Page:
Arthurian Legend in Victorian Poetry: Tennyson and Morris



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Amy Robinson, 6/2/07, Tennyson, “The Lady of Shalott” and Morris, “The Defense of Guenevere”

Arthurian Legend in Victorian Poetry: Tennyson and Morris




    1. King Arthur


  • Ask you students what they know about Arthurian legend; perhaps they’ve read Sir Gawain and the Green Knight in high school.

  • Have they seen the film First Knight (1995) with Sean Connery as Arthur, or King Arthur (2004) with Clive Owen as Arthur? There’s also an interesting and informative documentary called Quest for King Arthur (2004).

  • Do an Internet search about King Arthur and share some tidbits with your students.

The biggest debate about Arthur is whether he was real or mythical. The earliest accounts of him come from Wales. Many accounts suggest that after the Romans left Britain there was a power vacuum, and Arthur fought the invading Anglo Saxons. There is a tendency to set Arthurian romances in the medieval era. Only later versions of the story added things like the knights and the Round Table.


  1. Additional Reading (besides “The Lady of Shalott” and “The Defense of Guenevere”)

  • Tennyson’s Idylls of the King: The Coming of Arthur (includes the marriage of Arthur and Guinevere), Guinevere (who is in a nunnery), and The Passing of Arthur (Arthur is in France fighting Lancelot, who has fled with Guinevere).

  • Also compare “The Lady of Shalott” to Tennyson’s Lancelot and Elaine




  1. Tennyson (1809-1892)

Tennyson composed 12 books of his epic Idylls over the course of 53 years (1833-1885). Carlyle criticized the first four books, calling them “lollipops.” Tennyson seems to have intended parallels between Camelot and Victorian Britain.

    1. The Lady of Shalott”


  • Discuss with your students William Holman Hunt’s The Lady of Shalott (1857) and John Williams Waterhouses’s The Lady of Shalott (1888) – these can be found in the Longman Anthology.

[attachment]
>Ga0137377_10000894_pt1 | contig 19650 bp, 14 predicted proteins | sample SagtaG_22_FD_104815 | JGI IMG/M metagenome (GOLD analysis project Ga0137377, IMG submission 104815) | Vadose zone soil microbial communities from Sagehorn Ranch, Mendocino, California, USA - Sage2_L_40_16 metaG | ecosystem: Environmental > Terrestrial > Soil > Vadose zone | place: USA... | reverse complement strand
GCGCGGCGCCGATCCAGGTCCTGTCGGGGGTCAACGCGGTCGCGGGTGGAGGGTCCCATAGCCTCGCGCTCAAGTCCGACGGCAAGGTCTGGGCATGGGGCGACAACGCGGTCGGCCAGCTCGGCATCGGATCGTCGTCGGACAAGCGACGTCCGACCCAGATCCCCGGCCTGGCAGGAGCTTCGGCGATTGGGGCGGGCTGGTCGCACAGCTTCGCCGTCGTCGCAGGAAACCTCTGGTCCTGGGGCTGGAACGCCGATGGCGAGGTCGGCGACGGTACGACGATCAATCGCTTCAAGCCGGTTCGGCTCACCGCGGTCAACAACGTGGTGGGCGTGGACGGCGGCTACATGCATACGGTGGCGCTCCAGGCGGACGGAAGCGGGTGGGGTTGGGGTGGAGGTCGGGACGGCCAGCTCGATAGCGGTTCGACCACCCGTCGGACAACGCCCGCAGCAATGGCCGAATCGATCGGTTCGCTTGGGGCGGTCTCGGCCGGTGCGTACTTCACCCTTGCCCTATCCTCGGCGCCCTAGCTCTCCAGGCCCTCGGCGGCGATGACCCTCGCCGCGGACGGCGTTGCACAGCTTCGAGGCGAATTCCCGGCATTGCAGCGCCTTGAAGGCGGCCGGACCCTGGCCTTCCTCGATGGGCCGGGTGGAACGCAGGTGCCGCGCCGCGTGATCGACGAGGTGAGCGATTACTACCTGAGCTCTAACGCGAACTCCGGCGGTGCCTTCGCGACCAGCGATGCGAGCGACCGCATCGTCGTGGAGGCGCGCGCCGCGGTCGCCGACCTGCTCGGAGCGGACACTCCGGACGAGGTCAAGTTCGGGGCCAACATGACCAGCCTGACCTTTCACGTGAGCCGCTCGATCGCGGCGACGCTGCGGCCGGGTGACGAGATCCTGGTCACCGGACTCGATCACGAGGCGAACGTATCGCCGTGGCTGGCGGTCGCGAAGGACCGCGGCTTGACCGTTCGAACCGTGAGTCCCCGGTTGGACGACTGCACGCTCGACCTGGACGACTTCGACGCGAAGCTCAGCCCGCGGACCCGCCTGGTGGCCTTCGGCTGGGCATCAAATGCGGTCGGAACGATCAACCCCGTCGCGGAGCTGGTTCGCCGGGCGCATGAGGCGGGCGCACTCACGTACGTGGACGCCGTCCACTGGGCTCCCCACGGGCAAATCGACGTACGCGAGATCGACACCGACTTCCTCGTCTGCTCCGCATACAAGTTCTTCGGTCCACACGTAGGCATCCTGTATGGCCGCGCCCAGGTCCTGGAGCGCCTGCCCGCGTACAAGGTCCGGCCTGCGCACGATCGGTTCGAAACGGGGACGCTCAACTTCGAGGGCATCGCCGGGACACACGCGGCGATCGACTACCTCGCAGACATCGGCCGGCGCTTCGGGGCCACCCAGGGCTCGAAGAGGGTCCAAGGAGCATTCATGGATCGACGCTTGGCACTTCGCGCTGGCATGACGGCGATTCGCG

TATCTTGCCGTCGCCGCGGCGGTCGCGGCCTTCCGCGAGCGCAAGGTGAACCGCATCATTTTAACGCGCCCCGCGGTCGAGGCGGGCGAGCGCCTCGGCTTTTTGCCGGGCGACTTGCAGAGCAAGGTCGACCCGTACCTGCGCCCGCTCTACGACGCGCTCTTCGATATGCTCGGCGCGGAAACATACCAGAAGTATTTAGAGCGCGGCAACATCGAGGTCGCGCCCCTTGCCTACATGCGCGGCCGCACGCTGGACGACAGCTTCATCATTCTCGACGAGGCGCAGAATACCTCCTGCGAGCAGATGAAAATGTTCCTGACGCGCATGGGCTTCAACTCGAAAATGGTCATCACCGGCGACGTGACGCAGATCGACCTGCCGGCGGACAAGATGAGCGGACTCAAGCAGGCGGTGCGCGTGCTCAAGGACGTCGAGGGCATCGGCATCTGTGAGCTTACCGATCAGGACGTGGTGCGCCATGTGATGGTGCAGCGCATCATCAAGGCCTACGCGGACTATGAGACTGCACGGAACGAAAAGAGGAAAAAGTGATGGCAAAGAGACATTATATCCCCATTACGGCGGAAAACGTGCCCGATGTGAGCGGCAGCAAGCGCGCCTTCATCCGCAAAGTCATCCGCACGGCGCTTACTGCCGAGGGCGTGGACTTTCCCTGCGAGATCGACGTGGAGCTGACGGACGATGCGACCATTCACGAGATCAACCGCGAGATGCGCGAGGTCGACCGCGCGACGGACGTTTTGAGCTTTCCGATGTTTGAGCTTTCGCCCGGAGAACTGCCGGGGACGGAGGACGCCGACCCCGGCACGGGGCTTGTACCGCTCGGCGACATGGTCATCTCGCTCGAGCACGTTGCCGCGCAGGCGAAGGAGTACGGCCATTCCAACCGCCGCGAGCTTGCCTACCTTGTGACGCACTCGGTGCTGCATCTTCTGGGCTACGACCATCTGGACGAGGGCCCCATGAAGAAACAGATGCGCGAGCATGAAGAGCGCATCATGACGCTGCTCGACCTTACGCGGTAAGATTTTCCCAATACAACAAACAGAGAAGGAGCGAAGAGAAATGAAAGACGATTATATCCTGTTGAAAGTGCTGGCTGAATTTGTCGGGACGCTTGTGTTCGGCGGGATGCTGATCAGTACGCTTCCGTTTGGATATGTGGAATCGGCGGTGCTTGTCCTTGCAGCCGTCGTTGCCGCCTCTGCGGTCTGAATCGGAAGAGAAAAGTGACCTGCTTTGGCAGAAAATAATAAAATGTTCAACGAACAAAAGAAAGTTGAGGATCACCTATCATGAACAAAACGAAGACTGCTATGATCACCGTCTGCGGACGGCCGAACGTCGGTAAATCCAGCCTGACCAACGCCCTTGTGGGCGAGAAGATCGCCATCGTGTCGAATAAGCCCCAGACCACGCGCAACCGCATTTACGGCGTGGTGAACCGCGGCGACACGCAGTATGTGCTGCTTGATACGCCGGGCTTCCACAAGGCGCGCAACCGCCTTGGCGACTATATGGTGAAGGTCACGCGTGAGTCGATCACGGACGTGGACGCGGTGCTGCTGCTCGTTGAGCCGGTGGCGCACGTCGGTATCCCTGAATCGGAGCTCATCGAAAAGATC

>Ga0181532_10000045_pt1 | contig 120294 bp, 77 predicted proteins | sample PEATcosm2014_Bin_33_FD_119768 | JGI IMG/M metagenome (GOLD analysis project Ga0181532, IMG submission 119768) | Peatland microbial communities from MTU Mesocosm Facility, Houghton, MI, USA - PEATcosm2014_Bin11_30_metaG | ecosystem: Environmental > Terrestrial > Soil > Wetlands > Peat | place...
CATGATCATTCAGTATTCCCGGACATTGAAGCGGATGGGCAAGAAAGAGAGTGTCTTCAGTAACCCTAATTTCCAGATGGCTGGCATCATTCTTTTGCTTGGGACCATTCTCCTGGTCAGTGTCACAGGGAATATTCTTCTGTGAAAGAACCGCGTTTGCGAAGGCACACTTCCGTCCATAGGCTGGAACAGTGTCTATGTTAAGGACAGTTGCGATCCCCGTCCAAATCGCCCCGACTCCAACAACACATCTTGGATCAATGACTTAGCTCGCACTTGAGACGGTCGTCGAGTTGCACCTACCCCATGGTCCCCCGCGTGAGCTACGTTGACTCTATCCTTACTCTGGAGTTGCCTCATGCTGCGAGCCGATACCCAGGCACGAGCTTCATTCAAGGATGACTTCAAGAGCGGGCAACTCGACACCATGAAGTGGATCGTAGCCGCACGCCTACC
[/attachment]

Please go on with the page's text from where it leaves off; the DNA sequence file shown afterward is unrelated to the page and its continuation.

• Describe the poem’s setting. Where is Camelot in relation to the Lady’s island, for example?

  • What (if anything) do the people of Camelot know about the Lady?

  • In what ways is she an artist? According to the poem, what challenges do (female) artists face?

  • What, specifically, does she weave?
    What is the importance of color in relation to Lancelot?

  • What is the Lady’s curse?

  • What is the river a symbol of?

  • What is the significance of Lancelot’s words at the end of the poem? Given what we know about his character, why are his words not surprising?



    1. William Morris


Morris was a Renaissance man: writer, artist, designer, craftsman, printer, and political reformer. He became the central figure in the British “Arts and Crafts” movement, designing furniture, stained glass, tapestries, wallpapers, and textiles. (It might be fun to pull up online pictures of some of his designs for students.) It was Morris who said, “Have nothing in your houses which you do not know to be useful or believe to be beautiful.”
Morris personified Victorian fascination with medievalism. He was influenced by the Pre-Raphaelite Brotherhood. Morris’ wife, Jane Burden, modeled for Dante Gabriel Rossetti and also had an affair with him. Burden posed for Morris’ portrait of Queen Guenevere (see Longman, Color Plate 16).

    1. The Defense of Guenevere”


  • The Longman states that Guenevere uses a range of tactics to defend herself: analogy, autobiography, counter-accusation, appeals for sympathy, sophistry, and physical gestures. Ask students to discuss these tactics, their effectiveness, and any others they were able to detect.

  • How would we characterize the poem’s genre?

  • Discuss the importance of the color red (the blush, blood, etc.).

  • Why does Guenevere mention her hair so frequently?

  • How does she characterize her marriage to Arthur?

  • Does she regret her affair with Lancelot, or glorify it?

  • How does she use her body/sexuality to defend herself?

  • Is there any evidence that her defense is working?

  • What are your feelings toward Guenevere after reading this poem?

  • All stanzas except for the last have three lines; what is the effect of there being four lines in the last stanza?

  • Does Morris seem to condemn Guenevere or sympathize with her?



    1. Additional Reading


  • Joseph, Gerhard. “Victorian Weaving: The Alienation of Work into Text in ‘The Lady of Shalott.’” Tennyson. Ed. Rebecca Stott. London: Longman, 1996

  • Boos, Florence. “Justice and Vindication in William Morris’s ‘The Defense of Guenevere.’” King Arthur Through the Ages, II. Ed. Valerie Lagorio. New York: Garland, 1990.


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